Adopt a vehicle no-idling policy for drop-off and pick-up. Especially if vehicles and busses are able to pull up directly in front of doors or windows of the school.
Limit outdoor activities on Ozone Action Days. Ozone Action Days usually occur on hot, sunny summer days with little to no wind.
Refer to IDEM’s Smog Watch website for daily smog levels or call 1-800-631-2871 or (317) 233-2318.
Dust collects on all indoor surfaces. Dust contains asthma triggers, such as mold spores and dust mite allergens. Regularly wipe window blind surfaces with a damp, soapy cloth to remove dust.
Art supplies can give off fumes with strong odors that can irritate the lungs and cause or worsen asthma symptoms.
Limit children’s exposure to products with strong odors.
Use non-toxic art supplies or choose products with the lowest volatile organic compound (VOC) content available. Be sure there is good ventilation when using art supplies.
Pests, such as cockroaches, are attracted to food waste found in trash cans. Cockroaches produce powerful allergens that can cause asthma attacks in children allergic to cockroaches.
Take out trash regularly and reduce clutter in the classroom.
Do not leave out food or garbage. Do not allow students to leave food or garbage in their desks.
If snacks or lunches are eaten in the classroom, clean food crumbs and liquid spills daily. Sweep or vacuum regularly.
Consider implementing the Indiana Pesticide Review Board’s suggested pesticide program, Model Pest Control Policy for Indiana Schools .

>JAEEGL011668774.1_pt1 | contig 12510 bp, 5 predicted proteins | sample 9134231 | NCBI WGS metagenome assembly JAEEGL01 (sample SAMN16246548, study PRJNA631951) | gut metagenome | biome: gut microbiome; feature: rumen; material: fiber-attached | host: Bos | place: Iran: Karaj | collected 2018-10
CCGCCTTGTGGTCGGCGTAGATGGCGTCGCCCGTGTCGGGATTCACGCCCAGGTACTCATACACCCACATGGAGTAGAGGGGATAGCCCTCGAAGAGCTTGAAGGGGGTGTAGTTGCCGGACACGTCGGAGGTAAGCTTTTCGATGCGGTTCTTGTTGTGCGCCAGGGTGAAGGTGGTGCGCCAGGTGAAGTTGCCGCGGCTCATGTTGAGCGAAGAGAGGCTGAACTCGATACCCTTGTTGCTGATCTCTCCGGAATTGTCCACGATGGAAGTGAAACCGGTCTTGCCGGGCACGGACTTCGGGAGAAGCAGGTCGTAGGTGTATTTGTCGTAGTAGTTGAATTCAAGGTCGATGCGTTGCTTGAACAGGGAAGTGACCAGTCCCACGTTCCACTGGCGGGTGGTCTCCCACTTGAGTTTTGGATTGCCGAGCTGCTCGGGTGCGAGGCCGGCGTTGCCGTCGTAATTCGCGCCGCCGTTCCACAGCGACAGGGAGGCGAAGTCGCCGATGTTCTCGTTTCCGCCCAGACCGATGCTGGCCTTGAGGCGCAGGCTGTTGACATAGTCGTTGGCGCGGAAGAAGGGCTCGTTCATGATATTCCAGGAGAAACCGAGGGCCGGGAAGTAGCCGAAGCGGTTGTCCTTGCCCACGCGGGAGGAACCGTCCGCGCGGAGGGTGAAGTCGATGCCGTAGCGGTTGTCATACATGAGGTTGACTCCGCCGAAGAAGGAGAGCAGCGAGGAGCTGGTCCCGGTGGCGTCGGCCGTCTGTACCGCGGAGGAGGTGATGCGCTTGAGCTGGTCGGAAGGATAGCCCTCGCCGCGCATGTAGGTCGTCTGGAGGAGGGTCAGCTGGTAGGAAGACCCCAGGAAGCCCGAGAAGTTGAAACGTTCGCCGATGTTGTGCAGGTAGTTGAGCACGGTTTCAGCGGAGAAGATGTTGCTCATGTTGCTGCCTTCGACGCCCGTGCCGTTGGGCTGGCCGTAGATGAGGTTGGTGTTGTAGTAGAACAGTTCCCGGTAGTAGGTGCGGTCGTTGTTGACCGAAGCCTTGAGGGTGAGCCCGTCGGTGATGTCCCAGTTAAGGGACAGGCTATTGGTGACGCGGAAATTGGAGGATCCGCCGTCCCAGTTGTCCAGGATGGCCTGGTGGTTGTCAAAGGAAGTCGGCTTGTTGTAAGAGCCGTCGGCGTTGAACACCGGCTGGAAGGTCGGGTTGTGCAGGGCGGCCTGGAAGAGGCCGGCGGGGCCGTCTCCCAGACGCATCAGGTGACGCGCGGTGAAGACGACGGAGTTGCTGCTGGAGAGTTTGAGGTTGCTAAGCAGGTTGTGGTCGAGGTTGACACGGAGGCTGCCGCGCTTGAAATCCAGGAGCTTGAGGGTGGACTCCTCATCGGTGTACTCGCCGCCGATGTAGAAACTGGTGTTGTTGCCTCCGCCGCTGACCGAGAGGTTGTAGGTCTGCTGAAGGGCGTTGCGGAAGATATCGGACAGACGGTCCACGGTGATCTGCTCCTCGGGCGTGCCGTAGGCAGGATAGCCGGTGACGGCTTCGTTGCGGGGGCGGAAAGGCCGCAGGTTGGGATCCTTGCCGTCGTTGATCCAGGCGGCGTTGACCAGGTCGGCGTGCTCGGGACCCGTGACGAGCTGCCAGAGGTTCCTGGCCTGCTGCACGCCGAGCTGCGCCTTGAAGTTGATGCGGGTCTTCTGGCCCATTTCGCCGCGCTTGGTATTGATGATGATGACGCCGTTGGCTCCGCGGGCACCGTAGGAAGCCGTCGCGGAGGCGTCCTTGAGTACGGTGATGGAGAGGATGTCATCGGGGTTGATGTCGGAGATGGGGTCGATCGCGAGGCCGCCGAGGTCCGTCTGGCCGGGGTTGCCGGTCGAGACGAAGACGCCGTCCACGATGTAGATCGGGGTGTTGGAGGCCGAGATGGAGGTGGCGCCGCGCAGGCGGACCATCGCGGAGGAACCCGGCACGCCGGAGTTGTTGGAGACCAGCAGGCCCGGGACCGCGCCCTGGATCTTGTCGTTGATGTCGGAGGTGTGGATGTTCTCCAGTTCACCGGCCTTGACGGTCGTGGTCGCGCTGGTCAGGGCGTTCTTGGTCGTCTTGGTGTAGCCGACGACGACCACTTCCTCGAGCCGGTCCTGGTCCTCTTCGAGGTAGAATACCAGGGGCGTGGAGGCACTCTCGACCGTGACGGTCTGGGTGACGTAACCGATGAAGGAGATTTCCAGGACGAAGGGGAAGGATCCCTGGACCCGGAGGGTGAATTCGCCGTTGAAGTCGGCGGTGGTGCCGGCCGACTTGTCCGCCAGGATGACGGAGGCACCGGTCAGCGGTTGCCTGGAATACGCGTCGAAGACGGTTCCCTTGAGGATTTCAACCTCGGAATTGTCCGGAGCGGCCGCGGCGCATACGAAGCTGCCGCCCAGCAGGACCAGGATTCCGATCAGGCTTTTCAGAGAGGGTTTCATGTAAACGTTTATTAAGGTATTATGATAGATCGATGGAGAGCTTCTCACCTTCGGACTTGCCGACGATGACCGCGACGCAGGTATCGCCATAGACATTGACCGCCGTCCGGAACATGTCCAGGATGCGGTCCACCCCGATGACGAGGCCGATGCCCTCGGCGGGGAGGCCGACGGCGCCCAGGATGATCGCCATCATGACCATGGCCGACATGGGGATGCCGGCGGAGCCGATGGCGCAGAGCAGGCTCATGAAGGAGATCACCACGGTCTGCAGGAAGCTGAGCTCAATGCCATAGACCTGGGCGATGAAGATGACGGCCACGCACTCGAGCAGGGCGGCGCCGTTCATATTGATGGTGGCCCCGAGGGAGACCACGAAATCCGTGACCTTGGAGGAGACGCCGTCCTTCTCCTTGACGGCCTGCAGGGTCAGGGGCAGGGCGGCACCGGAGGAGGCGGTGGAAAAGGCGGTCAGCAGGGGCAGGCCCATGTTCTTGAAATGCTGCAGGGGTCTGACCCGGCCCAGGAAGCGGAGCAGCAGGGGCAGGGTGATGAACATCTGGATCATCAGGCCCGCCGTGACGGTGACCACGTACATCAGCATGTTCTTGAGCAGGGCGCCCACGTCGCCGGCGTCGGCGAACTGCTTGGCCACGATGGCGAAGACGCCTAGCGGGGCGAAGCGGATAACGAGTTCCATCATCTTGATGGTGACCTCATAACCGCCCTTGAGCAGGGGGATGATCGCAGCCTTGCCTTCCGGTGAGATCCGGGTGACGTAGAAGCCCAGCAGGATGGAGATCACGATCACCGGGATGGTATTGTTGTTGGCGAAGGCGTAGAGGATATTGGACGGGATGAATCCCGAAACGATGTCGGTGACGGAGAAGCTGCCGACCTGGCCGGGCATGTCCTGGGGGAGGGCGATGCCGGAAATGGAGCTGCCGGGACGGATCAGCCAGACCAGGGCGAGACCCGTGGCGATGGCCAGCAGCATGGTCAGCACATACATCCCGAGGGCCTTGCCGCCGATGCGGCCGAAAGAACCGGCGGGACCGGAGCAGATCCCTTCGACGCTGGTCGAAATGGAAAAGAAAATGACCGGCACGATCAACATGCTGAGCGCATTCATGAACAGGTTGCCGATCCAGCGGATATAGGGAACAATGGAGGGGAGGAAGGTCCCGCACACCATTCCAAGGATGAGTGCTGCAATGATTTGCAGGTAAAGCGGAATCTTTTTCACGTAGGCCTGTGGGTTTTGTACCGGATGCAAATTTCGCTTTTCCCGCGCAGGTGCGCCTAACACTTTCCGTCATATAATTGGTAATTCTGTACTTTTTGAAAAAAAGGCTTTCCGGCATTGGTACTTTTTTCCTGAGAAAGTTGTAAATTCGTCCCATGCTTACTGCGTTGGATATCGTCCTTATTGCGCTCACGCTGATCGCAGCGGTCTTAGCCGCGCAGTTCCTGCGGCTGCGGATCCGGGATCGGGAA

Report signs of pests to the appropriate personnel, note on the Pest Sighting Log.
If you suspect pests try an Integrated Pest Management (IPM) program rather than chemicals to deal with pests. Examples of IPM include sealing cracks and crevices, removing access to food and water, and using monitoring (sticky) traps or baits. If these actions do not work, low-impact pesticides may be used.
Spray and plug-in air fresheners use strong fragrances that can irritate the lungs of sensitive children. Do not use air fresheners or candles while children are present.
Plants can be a potential source of mold, if plants are over watered or allowed to sit in standing water. Mold can trigger asthma symptoms for children allergic to mold.
Limit the number of plants you bring from home.
Do not over water and do not allow plants to sit in standing water.
Repot once a year.
Remove dead plant matter. Do not allow dead leaves to rot in the pot.
Clean any mold growth on pots with a damp, soapy cloth.
Many newer school buildings use a central heating and cooling system. Dust can accumulate on the air vent and in the air ducts, containing allergic asthma triggers, such as mold spores and dust mite allergens. Air flow is needed to help reduce moisture in the air. Excess moisture encourages mold growth.
Be sure the ventilation system is providing enough air flow (15 cubic feet per minute) and return. Increase when needed. Refer to the EPA’s Tools For Schools Ventilation Checklist for how to measure air flow.
Do not block air vent.
Check air vents periodically. Vacuum with a brush attachment when needed. Wipe any mold off with damp, soapy cloth. Take the grill off to check the duct work for signs of mold. Be sure the grill is dry before replacing to prevent mold and rust.
Maintain humidity levels below 50 percent.